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Promising Program Seal

SPORT Prevention Plus Wellness

Blueprints Program Rating: Promising

A health promotion program that highlights the positive image benefits of an active lifestyle to reduce the use of alcohol, tobacco and drug use by high school students in addition to improving their overall physical health.

Program Outcomes

  • Alcohol
  • Illicit Drug Use
  • Physical Health and Well-Being
  • Tobacco

Program Type

  • Alcohol Prevention and Treatment
  • Cognitive-Behavioral Training
  • Drug Prevention/Treatment
  • School - Individual Strategies

Program Setting

  • School

Continuum of Intervention

  • Universal Prevention (Entire Population)

Age

  • Late Adolescence (15-18) - High School

Gender

  • Male and Female

Race/Ethnicity

  • All Race/Ethnicity

Endorsements

  • Blueprints: Promising
  • SAMHSA: 2.8 - 3.0

Program Information Contact

Chudley Werch, Ph.D., President
PreventionPLUSWellness
3595 Forest Bend Terrace
Jacksonville, FL 32224 
904-472-5022
cwerch@preventionpluswellness.com
preventionpluswellness.com

Program Developer/Owner

  • Chudley Werch, Ph.D.
  • PreventionPLUSWellness

Brief Description of the Program

SPORT Prevention Plus Wellness is a health promotion program for high school adolescents to improve their physical fitness, nutrition, and sleep habits, and avoid alcohol, tobacco and drug use. SPORT content highlights the positive image benefits of an active lifestyle by showing youth as active and fit, and emphasizes substance abuse as counterproductive to achieving positive image and behavior goals. The program consists of an in-person health behavior screen, a one-on-one consultation with the teens, a take-home fitness prescription targeting adolescent health promoting behaviors and alcohol use along with its risk and protective factors, and a flyer reinforcing key content of the consultation mailed to the home. The brief seven-item Health and Fitness Screen provides tailored feedback on six health behavior related areas, and is administered to participants individually during regularly scheduled school hours just prior to implementing the fitness consultation. SPORT fitness consultations are administered using a standardized protocol designed to provide tailored, scripted communications by trained fitness specialists (nurses and certified health specialists) to adolescents one-on-one. At the conclusion of the personal consultation, a take-home fitness prescription is provided recommending the adolescent set goals in the areas of sleep, nutrition, physical activity, and alcohol. Lastly, a one-page flyer is mailed to participants one week after the implementation of the fitness consultations, reinforcing prevention messages provided during the consultation. Although materials developed by the program designer are available in a group and a one-on-one format, as well as a parent-implemented kit, only the one-on-one version is certified by Blueprints as it is the version that was used in the evaluation that met Blueprints quality standards.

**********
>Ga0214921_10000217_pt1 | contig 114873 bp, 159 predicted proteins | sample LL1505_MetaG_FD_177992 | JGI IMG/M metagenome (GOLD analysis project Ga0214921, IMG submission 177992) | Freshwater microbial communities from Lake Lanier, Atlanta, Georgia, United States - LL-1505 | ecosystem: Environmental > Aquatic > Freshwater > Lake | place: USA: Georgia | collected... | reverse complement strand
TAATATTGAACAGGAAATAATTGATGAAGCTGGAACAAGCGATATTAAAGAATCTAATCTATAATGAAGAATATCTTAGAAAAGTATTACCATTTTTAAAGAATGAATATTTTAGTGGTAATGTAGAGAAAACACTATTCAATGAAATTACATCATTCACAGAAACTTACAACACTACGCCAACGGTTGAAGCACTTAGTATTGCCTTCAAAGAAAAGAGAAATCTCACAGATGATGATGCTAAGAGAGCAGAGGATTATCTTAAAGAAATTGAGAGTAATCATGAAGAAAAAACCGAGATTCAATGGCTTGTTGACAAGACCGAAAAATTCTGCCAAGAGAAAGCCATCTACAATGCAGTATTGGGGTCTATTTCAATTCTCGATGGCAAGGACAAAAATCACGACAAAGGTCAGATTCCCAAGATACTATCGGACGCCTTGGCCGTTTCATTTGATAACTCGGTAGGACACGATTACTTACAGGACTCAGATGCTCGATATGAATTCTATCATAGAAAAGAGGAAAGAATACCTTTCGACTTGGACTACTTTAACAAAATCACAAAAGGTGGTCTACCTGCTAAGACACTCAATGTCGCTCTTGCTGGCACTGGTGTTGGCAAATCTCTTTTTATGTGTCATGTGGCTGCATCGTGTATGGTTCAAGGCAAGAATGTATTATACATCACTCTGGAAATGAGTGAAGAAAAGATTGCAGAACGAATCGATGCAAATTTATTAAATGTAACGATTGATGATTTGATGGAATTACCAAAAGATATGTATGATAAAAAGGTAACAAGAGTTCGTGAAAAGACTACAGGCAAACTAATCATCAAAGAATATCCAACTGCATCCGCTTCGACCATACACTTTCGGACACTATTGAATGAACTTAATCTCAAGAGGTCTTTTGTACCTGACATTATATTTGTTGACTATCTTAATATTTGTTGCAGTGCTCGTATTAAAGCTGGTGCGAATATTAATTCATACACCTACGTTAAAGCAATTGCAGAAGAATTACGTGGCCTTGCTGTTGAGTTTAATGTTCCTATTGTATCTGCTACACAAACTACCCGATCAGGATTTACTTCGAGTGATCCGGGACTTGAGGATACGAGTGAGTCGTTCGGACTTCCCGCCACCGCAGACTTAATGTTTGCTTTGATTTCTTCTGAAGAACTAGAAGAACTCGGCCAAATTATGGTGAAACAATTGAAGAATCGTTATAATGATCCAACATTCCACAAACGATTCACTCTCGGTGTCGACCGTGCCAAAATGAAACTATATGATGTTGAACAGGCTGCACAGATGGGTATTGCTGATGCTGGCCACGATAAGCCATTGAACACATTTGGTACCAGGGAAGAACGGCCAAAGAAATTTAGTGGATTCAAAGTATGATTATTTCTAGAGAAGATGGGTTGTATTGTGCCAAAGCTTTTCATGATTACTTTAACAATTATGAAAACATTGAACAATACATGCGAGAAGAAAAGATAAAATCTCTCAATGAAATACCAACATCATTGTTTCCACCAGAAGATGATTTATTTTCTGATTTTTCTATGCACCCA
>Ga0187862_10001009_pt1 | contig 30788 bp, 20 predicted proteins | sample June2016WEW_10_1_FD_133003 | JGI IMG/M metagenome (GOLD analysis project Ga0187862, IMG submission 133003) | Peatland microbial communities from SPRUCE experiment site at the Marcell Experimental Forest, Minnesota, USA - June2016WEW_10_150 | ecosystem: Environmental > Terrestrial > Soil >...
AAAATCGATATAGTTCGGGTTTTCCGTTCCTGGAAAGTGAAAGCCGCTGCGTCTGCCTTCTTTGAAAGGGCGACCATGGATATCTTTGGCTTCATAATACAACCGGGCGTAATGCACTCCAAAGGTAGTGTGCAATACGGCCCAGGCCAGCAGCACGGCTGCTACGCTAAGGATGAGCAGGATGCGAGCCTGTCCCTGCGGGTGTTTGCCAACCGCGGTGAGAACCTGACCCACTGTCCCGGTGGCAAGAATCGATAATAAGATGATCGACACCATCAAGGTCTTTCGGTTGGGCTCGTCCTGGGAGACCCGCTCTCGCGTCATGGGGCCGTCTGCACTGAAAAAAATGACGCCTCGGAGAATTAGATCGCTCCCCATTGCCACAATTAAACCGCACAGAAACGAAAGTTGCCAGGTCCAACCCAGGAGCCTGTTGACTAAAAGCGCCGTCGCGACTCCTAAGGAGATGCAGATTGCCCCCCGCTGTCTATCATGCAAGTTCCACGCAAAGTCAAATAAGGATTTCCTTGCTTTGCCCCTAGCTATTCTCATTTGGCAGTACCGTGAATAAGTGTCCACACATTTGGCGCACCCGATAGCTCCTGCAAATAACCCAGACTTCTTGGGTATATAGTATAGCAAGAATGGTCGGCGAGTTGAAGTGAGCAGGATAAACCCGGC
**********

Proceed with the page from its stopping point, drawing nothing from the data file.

See: Full Description

Outcomes

Werch et. al., 2005:

  • At three months post-intervention, the students in SPORT reported more reduction in alcohol consumption, initiation, alcohol use risk, and drug use behaviors (30 day cigarette frequency) than those in the control group, as well as increased exercise habits.
  • At 12-months post-baseline, SPORT resulted in positive effects on  the frequency of cigarette smoking and cigarette smoking initiation.
  • Short term effects were found favoring previous substance users receiving SPORT on alcohol consumption, drug use, and drug initiation, while long-term effects were found on drug consumption and improved physical activity.